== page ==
Human RightsNorth America

Colombians protest against government, police brutality

Workers and students in major Colombian cities have staged protests against the social and economic policies of President Ivan Duque and police brutality in the Latin American country.

The nationwide and largely peaceful protest rallies were held on Monday in the form of a morning caravan of bicycles, motorcycles, and automobiles driving to the ministry of labor in the capital of Bogota in compliance with COVID-19 social distancing restrictions.

Similar demonstrations also took place in Medellin, Barranquilla, and Cali, among other cities across the country, with people also voicing their anger at the killing of indigenous leaders and ex-members of the country’s Revolutionary Armed Forces of Colombia (FARC) despite a 2016 peace accord between the group and the central government.

However, an afternoon protest rally of hundreds in Bogota’s central Bolivar Plaza turned violent, with some protesters throwing rocks at police officers outside the seat of the country’s top courts.

The development followed the brutal killing of a man who was detained and repeatedly stun-gunned by police officers earlier this month. His death led to nights of protest rallies in Bogota and the suburban city of Soacha, leaving 13 people dead and hundreds injured.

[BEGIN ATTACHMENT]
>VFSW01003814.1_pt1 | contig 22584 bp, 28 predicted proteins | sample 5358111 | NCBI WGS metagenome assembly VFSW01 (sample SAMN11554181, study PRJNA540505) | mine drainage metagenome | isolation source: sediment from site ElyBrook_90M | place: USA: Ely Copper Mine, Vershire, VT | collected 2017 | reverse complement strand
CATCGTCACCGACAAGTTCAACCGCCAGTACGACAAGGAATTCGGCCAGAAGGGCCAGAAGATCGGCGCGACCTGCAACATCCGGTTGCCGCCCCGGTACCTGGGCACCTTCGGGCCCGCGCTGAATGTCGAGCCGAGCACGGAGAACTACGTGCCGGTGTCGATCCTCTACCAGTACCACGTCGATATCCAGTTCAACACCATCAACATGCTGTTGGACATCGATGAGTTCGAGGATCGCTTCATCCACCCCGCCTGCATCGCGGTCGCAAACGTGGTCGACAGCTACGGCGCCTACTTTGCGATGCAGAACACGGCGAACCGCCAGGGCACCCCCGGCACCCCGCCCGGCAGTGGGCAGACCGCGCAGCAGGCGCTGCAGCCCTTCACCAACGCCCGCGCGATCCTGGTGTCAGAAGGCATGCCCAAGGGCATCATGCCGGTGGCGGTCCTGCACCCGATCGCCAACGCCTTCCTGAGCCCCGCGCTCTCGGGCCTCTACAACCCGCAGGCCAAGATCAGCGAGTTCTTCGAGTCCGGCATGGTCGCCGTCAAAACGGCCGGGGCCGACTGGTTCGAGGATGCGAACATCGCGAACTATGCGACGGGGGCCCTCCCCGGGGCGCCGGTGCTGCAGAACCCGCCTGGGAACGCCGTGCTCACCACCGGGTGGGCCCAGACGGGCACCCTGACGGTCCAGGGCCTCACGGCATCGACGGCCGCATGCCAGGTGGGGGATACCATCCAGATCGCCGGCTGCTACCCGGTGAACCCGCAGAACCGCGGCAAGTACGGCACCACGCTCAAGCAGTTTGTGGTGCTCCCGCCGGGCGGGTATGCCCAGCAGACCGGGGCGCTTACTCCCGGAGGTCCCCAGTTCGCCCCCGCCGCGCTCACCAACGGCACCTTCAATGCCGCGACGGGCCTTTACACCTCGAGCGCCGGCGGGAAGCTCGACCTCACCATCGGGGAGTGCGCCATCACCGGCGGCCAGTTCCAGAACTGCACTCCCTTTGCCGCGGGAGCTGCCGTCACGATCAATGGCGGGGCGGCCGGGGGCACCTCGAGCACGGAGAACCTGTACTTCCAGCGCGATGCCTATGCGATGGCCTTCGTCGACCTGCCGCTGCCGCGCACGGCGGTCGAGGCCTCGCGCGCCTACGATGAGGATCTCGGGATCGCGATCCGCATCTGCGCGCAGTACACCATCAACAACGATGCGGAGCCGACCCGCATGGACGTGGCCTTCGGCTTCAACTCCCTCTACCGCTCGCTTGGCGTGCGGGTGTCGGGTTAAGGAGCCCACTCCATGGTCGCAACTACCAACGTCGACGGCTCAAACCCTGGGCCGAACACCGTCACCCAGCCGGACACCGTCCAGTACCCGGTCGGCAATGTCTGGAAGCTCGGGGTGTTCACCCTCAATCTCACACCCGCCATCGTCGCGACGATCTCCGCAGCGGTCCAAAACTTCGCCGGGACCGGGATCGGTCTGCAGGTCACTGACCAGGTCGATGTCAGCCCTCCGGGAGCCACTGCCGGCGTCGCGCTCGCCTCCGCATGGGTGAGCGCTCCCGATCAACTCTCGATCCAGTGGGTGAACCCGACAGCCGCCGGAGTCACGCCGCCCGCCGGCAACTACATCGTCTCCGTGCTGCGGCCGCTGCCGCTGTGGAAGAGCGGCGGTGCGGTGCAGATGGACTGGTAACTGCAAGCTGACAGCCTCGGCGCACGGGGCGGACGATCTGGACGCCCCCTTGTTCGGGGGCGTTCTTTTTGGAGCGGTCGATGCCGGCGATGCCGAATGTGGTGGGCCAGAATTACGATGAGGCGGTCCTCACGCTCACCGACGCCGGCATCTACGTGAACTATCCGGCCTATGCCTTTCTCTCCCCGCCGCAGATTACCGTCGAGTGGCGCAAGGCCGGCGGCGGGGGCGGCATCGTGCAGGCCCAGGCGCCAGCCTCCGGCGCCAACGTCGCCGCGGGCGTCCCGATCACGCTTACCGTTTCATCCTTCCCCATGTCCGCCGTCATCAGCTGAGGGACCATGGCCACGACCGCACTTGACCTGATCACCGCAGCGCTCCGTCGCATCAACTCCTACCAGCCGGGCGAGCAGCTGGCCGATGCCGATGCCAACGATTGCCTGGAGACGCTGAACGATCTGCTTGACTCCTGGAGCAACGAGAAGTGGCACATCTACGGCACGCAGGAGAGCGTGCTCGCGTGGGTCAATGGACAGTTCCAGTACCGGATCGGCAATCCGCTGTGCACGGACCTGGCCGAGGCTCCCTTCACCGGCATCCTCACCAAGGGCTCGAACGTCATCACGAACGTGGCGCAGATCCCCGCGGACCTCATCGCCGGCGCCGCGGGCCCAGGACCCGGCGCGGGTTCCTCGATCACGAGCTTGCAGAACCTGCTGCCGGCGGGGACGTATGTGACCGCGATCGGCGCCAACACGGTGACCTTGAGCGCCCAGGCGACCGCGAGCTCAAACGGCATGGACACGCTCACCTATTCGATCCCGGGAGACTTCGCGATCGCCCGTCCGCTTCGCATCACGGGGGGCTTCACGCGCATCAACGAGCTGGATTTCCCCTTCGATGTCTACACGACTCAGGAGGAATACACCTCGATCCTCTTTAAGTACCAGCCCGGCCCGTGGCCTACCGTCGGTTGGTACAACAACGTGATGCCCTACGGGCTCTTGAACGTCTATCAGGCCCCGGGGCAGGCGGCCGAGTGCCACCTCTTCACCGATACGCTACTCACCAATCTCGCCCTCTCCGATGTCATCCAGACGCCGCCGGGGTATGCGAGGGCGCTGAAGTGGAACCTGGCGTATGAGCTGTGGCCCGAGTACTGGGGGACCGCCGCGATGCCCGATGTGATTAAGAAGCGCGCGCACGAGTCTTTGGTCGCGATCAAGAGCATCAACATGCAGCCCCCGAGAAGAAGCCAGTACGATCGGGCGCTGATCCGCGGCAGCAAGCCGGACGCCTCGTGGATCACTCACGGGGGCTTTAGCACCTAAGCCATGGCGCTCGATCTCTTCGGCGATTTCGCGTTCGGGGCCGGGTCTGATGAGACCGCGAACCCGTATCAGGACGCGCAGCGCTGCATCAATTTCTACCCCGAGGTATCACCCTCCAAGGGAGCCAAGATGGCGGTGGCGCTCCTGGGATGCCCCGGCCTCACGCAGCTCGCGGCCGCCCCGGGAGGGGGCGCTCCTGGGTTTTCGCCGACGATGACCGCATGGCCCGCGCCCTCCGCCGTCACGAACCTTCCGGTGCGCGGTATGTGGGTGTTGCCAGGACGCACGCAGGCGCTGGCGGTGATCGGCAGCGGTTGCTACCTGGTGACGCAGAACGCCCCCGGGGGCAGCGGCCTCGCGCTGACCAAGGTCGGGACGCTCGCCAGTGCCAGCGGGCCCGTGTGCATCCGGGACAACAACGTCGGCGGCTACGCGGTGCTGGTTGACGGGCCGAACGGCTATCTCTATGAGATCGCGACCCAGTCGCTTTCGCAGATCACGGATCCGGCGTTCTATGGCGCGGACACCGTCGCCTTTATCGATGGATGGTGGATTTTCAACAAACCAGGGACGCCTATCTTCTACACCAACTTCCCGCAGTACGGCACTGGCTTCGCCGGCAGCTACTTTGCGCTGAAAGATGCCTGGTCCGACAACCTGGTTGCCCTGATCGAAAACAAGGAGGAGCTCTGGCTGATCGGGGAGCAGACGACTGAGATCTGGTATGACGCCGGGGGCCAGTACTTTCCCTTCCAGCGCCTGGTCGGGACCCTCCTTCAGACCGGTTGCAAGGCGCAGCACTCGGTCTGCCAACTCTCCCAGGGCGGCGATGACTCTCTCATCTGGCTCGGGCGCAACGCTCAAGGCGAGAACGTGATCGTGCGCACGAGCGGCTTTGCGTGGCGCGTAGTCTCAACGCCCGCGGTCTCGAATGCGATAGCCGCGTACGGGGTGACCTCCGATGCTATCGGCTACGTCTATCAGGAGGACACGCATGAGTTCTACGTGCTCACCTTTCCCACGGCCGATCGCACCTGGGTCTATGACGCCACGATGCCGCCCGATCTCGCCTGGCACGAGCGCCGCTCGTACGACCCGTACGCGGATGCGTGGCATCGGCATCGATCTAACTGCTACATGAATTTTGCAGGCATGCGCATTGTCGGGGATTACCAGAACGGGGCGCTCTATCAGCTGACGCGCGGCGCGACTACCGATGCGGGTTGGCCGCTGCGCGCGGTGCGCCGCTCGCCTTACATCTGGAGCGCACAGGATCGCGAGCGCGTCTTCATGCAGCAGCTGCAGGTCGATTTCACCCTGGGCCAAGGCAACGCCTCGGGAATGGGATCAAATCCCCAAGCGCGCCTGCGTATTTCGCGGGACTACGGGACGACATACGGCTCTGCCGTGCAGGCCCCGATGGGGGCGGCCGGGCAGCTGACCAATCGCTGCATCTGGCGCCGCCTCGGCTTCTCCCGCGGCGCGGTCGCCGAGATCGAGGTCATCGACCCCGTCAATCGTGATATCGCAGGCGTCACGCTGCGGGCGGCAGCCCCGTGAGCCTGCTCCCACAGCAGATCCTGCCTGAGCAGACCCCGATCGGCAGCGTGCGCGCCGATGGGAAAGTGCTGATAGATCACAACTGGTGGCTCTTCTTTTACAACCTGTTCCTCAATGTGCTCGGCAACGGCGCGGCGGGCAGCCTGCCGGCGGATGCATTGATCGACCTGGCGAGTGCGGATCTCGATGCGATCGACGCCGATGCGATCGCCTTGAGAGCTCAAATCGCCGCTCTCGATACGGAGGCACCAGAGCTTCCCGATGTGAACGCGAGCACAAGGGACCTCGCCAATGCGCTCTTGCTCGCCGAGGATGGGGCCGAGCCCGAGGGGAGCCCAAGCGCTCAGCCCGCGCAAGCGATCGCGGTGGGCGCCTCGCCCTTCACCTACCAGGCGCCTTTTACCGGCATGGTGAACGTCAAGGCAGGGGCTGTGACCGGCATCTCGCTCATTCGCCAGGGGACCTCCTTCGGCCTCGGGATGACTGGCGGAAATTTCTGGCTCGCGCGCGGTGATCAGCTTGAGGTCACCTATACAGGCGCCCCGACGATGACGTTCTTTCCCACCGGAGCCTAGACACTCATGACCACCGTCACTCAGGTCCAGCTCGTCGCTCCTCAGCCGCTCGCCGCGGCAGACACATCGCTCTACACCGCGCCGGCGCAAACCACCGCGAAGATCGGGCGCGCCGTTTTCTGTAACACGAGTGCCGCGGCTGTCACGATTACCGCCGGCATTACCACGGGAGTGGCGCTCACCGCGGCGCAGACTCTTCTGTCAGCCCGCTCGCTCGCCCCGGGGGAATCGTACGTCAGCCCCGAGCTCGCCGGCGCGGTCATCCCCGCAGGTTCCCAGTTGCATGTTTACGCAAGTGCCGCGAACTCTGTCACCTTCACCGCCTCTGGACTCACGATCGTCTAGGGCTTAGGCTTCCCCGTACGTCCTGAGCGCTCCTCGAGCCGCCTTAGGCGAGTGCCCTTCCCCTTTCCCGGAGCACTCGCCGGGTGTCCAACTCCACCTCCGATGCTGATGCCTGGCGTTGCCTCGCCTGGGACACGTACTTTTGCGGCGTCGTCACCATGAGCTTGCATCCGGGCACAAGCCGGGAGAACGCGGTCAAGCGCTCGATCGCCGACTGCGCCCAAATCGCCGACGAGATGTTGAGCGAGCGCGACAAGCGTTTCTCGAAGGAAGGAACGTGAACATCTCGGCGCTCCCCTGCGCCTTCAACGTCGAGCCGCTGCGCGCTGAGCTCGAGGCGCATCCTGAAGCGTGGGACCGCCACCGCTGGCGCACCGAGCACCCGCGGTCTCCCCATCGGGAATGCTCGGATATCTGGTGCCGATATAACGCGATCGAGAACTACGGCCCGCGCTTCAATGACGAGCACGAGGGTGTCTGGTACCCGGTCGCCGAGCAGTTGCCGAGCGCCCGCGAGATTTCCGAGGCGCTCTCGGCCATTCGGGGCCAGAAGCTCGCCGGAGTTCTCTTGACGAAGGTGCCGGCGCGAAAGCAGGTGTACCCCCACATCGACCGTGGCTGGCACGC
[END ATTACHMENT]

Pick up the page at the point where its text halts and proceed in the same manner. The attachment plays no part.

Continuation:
Union and student leaders expressed optimism that the Monday protests would revive widespread rallies that took place late last year.

Isolated looting led to the first curfew declarations in a generation in Bogota and Cali, but demonstrations fizzled ahead of the Christmas holidays.

Moreover, Senator Gustavo Petro of the Colombia Humana political party and a former FARC member called on Colombians on Monday to use non-violent protests to “reclaim” and “transform our country’s history.”

“Since Ivan Duque assumed the presidency, and uribism returned to power, the country has been devastated by the return to war in the territories, in which 177 individuals, social leaders, and human rights defenders have been killed, as well as 148 ex-combatants involved in the reincorporation process, and in 2020 alone we’ve seen 56 massacres that have cast a shadow over our peoples,” he said.

Earlier this year, the coronavirus thwarted plans to resume protest rallies, since more than 765,000 Colombians have so far been infected and more than 24,000 lost their lives. The country gradually loosened lockdown measures between March and the end of August.

Recent marches in Bogota against police brutality have been met with extreme use of force by state security agents, leaving over a dozen dead and hundreds injured.

Urban unemployment in Colombia has surged to nearly 25 percent due to the coronavirus lockdown and the government predicts an economic contraction of 5.5 percent this year.

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